Committee Chair

Miller, Ted L.

Committee Member

Bernard, Hinsdale; Guess, Pamela; Tucker, James A.


Dept. of Education


College of Health, Education, and Professional Studies


University of Tennessee at Chattanooga

Place of Publication

Chattanooga (Tenn.)


This study examined the results of a uniquely constructed literacy assessment technique, combining Dehn’s (2006) interpretation of psychological processing assessment and the Reading Rockets (Greater Washington Educational Telecommunications Association, Inc., 2005) interpretation of academic achievement. The study employed a quantitative descriptive research design using ex post facto data. The population was selected from one northwest Georgia school district and consisted of 54 elementary school students (first through fifth grades). Participants in the population met the following criteria: 1) received three tiers of reading intervention in the RTI process, 2) were referred for initial special education consideration, 3) were from either a primarily English or Spanish-speaking home, and 4) received a psycho-educational evaluation using the combined literacy assessment technique during the 2007-2008 school year and first semester of the 2008-2009 school year. The presence of a processing deficit was determined for each participant in each of the eight areas assessed: phonemic awareness, auditory processing, working memory, long-term retrieval, fluid reasoning, executive processing, processing speed, and visual-motor integration. Decisional statistics were performed, and the results showed that working memory and long-term retrieval deficits were most prevalent. Participants’ mean academic achievement scores were collected in eight areas, and a one-way ANOVA technique was performed to analyze the population’s mean achievement scores by three factors: primary language in the home, gender, and years of instruction. Results indicated that the students who primarily speak English in the home exhibi ted significantly higher mean achievement scores in the Letter and Word Re cognition, Word Reading Fluency, Reading Comprehension, Listening Comprehension, and Oral Expression subtests. Female students exhibited significantly higher mean achievement scores in Oral Expression and Written Expression, and students with the least amount of school instruction exhibited significantly higher mean achievement scores in the areas of Letter and Word Recognition and Written Expression. Factors such as breadth of vocabulary, environmental language exposure, and the district’s first grade intervention programming were considered to account for the differences in the population’s combined literacy assessment outcomes. Implications for the school district ’s intervention and assessment design processes were provided.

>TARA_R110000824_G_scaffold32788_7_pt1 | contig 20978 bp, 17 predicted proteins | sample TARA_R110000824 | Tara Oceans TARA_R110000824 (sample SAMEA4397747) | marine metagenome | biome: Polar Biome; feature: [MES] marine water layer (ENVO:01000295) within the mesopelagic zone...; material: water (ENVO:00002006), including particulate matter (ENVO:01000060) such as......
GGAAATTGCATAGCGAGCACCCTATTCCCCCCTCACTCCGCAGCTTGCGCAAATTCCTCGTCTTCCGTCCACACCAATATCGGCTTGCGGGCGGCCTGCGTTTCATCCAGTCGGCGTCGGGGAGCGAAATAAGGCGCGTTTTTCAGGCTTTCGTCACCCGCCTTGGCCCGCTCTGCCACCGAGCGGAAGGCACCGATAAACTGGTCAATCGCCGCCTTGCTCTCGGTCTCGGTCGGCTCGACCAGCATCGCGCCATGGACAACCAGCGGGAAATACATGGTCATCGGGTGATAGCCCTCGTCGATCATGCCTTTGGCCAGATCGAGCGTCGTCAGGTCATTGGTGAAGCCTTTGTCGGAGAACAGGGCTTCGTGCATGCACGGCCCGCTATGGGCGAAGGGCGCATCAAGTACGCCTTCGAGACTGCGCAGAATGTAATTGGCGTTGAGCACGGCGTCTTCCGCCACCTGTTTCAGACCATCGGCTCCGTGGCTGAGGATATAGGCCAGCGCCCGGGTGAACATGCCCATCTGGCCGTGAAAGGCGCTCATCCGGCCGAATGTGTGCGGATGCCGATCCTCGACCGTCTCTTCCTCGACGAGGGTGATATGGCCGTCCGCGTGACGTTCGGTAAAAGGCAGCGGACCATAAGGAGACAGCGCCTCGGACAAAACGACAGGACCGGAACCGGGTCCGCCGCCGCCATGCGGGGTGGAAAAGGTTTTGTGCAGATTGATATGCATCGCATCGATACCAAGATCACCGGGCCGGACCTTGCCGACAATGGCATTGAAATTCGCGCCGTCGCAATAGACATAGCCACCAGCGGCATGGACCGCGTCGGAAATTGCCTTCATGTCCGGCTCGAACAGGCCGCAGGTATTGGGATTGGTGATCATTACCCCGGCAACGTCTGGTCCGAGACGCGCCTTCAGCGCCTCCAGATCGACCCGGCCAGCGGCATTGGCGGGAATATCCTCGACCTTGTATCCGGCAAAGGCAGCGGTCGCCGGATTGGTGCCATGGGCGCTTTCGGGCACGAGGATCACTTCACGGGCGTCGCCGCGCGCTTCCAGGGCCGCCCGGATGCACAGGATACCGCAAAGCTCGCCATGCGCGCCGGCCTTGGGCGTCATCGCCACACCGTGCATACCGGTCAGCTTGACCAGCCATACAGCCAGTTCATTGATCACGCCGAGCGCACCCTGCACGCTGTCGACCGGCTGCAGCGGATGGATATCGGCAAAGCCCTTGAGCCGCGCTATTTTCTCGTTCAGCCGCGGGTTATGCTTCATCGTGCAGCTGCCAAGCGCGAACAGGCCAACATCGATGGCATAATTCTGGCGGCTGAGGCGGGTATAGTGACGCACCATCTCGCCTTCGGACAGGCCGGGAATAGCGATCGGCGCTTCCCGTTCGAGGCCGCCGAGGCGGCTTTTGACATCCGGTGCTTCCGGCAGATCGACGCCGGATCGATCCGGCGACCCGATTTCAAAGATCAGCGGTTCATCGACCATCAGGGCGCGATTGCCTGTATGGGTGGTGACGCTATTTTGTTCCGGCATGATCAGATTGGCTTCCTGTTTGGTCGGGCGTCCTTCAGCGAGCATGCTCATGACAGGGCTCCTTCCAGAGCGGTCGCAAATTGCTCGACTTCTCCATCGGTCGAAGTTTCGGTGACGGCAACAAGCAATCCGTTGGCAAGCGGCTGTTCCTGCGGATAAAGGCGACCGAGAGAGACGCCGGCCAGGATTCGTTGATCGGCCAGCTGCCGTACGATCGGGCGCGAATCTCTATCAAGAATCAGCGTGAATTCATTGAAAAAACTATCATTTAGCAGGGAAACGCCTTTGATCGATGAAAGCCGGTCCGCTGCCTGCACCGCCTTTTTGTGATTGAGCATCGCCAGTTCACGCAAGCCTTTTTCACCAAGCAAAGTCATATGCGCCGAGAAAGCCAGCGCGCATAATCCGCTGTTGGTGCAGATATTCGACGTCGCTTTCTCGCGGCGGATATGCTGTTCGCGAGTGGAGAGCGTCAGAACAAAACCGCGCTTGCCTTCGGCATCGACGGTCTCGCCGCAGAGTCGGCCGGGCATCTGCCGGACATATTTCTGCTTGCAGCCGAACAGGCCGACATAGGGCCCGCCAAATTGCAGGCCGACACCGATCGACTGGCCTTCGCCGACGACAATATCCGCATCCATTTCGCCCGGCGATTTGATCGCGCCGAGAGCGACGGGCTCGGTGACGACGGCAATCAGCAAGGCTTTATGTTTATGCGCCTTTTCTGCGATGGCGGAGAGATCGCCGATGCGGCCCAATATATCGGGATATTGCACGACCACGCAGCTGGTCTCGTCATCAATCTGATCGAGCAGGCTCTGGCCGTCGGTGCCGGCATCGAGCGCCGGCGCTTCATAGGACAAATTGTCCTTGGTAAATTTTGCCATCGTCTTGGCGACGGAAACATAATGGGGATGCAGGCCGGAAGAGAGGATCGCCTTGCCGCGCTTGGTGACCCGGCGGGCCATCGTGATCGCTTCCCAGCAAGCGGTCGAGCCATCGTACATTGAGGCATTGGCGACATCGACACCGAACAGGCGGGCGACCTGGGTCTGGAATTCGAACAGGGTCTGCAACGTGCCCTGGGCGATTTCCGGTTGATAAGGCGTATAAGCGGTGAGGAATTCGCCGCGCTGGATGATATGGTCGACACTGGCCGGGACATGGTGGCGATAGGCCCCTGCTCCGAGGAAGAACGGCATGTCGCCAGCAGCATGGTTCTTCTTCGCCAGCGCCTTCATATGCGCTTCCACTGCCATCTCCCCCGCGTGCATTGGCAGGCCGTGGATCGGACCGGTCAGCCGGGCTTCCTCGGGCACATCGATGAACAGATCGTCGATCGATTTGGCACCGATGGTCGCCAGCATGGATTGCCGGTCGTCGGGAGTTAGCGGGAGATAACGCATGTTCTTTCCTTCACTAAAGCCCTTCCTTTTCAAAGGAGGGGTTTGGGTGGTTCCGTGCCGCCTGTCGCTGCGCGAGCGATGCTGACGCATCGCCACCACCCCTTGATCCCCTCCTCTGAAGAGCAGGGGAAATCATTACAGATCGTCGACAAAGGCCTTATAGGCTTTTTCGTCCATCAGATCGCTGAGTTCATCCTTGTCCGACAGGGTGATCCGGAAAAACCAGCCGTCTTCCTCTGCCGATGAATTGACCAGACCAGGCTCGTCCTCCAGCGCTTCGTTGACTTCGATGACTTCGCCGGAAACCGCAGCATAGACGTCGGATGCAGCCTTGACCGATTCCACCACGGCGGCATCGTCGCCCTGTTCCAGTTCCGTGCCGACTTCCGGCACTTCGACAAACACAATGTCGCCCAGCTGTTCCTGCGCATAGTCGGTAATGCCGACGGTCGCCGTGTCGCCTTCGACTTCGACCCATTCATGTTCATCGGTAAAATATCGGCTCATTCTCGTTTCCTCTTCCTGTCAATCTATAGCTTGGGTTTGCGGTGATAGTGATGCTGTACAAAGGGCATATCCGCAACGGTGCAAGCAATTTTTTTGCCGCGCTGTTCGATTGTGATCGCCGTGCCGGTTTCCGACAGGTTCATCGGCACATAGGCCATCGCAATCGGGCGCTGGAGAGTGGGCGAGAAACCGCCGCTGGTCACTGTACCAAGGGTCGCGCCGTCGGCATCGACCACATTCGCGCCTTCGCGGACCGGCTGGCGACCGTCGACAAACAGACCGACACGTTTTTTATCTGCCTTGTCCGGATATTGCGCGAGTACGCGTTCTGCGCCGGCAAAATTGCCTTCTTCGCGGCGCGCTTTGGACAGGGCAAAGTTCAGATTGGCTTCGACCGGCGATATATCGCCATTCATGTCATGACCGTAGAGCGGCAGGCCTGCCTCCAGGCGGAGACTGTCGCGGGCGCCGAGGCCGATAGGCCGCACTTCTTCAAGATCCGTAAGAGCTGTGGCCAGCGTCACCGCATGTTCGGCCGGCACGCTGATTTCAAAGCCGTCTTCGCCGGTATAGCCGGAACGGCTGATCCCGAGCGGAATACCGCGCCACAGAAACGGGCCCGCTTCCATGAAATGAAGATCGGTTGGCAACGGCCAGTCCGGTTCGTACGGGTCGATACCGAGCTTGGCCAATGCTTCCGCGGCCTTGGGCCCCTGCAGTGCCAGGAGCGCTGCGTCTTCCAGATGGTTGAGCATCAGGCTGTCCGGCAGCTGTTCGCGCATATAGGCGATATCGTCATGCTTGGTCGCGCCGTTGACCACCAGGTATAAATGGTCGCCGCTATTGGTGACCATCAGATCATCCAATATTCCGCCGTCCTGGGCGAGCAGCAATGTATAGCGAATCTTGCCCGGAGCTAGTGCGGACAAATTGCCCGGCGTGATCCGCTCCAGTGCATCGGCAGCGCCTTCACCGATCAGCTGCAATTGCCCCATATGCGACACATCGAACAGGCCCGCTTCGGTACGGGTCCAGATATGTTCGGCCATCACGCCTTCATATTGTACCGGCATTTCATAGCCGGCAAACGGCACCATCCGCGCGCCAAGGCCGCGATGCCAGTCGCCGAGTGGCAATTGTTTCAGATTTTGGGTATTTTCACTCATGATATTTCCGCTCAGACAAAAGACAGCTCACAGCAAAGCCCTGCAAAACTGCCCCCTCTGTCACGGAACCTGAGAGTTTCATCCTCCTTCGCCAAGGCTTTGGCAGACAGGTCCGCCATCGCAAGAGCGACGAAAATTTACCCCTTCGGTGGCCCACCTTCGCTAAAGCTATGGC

Ed. D.; A dissertation submitted to the faculty of the University of Tennessee at Chattanooga in partial fulfillment of the requirements of the degree of Doctor of Education.




Literacy -- Study and teaching (Elementary)


Educational Leadership

Document Type

Doctoral dissertations




xi, 113 leaves